Monday, July 13, 2009

Blog Was Sleepy, Not Dead

There seem to be two overriding sentiments about American poetry

1) there is a lot of it
2) it is all crappy

Now I certainly don't want to be the apologist for putrid verse, but it seems to me that both these things cannot be true at once.

In December I interviewed a professor of English at Columbia University who said that modern poetry had swelled to such a size, with so many different pooets writing; and, simultaneously, become so fractured, with so many different schools and styles, that it had become a sublime object--utterly impossible to wrap ones mind around in full. Imagine a shiny ball so large you can't see the edges--can't determine, indeed, that it is a ball. Now imagine this ball to be made up entirely of twinkly splinters--splinters just large enough to feel in your foot, but not large enough to pluck out with tweezers. That's more or less what he thought modern poety was. (One further analogy to a big ball of splinters, he also seemed to think that most of it was annoyingly painful.)

A month later Daivd Orr published his epic "On (Great)ness" in the New York Times where he said more people were writing than ever before and none of them were great, with the exception of, possibly, John Ashbery.

This kind of talk makes me so mad, it makes me so mad. Now I just don't see how anyone can make such broad and pompous claims with a straight face. "Great" artists (whatever that means) have died in obscurity. It's the nature of art that you don't always know what you are looking at, and, often, you get more on a re-visitation than you did at the first pass. Moreover, if modern poetry is so large and nebulous that you can spend all day everyday reading it--and still have more to read--then how could anyone possibly know it is all bad?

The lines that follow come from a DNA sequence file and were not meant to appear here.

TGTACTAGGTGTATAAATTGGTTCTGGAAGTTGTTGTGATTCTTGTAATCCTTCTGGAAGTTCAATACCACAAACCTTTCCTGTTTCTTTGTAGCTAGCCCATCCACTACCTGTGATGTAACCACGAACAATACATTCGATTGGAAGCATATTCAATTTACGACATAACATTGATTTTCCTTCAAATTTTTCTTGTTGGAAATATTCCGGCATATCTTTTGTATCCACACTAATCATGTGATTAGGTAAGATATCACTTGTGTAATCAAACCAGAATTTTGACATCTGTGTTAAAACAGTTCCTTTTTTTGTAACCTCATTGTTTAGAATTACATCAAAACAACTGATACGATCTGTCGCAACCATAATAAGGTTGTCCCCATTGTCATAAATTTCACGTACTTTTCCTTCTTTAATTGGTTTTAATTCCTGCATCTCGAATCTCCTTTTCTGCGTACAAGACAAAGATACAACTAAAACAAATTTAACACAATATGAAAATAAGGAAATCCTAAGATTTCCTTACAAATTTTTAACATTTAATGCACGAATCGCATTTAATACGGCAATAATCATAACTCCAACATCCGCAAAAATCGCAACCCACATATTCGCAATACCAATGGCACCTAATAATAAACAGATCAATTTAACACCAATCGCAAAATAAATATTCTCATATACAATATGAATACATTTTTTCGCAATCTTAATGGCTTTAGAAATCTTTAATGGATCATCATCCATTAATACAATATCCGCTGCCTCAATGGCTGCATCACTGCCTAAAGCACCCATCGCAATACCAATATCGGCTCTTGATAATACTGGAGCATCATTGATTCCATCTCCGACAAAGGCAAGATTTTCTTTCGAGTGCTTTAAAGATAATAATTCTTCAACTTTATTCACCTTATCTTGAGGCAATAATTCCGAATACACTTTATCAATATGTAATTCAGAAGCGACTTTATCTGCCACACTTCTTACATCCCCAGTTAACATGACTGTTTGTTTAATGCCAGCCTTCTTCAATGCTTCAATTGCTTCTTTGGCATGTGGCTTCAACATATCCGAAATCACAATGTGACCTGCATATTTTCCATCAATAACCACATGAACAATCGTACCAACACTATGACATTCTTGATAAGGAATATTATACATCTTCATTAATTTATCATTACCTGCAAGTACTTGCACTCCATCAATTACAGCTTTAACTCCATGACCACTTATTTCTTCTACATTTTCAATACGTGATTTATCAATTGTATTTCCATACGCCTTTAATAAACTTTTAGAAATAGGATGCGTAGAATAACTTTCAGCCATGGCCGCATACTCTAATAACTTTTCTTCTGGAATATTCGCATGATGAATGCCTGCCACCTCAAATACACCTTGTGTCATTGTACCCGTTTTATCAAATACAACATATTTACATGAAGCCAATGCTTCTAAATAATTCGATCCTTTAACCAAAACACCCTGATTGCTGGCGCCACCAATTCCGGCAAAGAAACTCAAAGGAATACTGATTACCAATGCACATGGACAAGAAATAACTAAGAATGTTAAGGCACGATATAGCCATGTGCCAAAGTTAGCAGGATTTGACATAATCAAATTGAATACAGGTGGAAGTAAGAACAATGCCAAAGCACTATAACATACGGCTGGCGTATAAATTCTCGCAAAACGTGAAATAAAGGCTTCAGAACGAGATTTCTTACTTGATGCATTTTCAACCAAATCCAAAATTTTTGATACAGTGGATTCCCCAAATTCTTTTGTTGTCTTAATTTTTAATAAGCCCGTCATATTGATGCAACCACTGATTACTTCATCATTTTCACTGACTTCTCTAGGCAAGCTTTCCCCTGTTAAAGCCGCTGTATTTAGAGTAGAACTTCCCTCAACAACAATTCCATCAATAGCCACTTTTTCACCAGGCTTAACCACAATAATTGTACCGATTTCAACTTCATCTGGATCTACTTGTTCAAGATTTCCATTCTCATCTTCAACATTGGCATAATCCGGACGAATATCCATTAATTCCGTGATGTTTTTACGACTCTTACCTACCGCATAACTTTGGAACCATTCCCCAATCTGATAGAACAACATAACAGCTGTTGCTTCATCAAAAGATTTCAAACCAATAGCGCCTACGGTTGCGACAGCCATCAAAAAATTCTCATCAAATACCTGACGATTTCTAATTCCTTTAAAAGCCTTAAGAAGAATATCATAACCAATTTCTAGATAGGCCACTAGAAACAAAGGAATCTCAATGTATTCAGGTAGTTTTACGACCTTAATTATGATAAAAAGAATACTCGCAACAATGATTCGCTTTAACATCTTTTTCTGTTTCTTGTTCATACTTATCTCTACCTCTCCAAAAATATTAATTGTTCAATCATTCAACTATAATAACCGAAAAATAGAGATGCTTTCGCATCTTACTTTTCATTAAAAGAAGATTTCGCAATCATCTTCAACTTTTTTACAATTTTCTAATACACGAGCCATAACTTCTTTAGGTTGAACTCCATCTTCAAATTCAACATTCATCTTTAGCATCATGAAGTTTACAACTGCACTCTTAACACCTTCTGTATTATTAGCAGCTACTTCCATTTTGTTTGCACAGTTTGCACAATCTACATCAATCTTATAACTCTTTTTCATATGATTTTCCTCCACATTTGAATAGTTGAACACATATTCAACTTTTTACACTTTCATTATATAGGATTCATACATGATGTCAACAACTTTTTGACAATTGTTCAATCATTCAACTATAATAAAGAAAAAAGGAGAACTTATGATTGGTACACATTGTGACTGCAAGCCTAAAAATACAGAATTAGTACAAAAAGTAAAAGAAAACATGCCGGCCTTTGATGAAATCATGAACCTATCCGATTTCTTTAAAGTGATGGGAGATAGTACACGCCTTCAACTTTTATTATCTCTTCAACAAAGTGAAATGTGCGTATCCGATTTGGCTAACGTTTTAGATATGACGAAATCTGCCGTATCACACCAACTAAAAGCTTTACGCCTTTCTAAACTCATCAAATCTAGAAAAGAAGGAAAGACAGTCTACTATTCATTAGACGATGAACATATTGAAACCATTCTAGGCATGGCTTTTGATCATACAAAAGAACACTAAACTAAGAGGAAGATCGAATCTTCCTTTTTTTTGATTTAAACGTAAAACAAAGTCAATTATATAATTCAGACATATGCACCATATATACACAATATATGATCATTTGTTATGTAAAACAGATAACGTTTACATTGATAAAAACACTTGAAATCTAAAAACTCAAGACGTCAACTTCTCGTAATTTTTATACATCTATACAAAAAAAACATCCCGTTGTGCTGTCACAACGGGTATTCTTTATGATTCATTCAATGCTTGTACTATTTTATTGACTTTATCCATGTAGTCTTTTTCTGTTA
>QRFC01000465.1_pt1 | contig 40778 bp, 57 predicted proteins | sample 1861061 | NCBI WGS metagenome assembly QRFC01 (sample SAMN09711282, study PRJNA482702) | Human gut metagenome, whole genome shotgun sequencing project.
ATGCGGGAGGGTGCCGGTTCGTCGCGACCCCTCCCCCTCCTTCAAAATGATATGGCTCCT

"What if the next great poet is laboring away in obscurity?"

I asked this of a former teacher (and prize winning poet). He said it couldn't happen. "We are more self-aware now than ever before," he said. Couldn't happen. But, he added one caveat.

"If," he said, "they were submitting"--to magazines, publishers, etc.

"If they were submitting?!? If they were submitting!?!" You mean this recluse crazy genius has regular lucid correspondence with Knopf? Yeah, I know, the crazy-genius is an idiotic stereotype, possibly just as unlikely as the idea that no modern poetry is good--writing well takes work, it takes time, and, often, it takes talking to other writers. The next great poet isn't going to come out of thin air. Poets, despite what Plato might have told you, are people, too.

But even if a poet was submitting their work, I just don't buy the arguement that they couldn't get missed. We could miss them. We could totally miss them.

And that's okay.

Life is like that--it's large, it's messy, it's complicated. To the point of incomprehensibility. Sublime things (in Burke's defention of the sublime) are, so overriding that they can't be analyze. They fill the mind and wipe away thought all at once, like the moment a drill bit hits a cavity in your mouth. Your only thought is the pain--you have no thoughts. That pain is sublime.

One of the pleasures of art and poetry is escaping to these prescribed little worlds where everything is orchestrated and controlled--where we can see everything. It may take a long time to read Homer's Odyssey, but you can do it, you can see the edges. You may get more on a second reading than you did on a first, you may get even more on a third, but the borders are always going to be there. Art expands in depth into understanding. Art doesn't circle ever more diffusely outwards into incomprehensibility--it can't. Because we are always going to be able to see the edges, be they the borders of a book, or a painting, the last bar of the song. Thus everything within those borders will seem to have a reason, even if the only reason is to create a simulacrum of disorder and outward expansion. The real world, however, expands outwards into incomprehensibility. It's the difference between the cliff face that inspired Wordsworth to write a poem, and Wordsworth's poem about a cliff face.

Thus the American poetry scence has come to resemble life, not art. The world is more populous than ever before, and more people are literate than ever before. In the United States women are taught to read and write, minorities are taught to read and write, poor people are taught to read and write. Those are three groups big groups were never taught to read and write before. That's great.

So what American poetry has gotten a lot harder to keep track of, and sift the good from the bad? Tough. That's life.

1 comment:

  1. Glad to see your back. Nice piece. So poetry critisism has not hit a wall. It's hit the Wordsworth cliff face.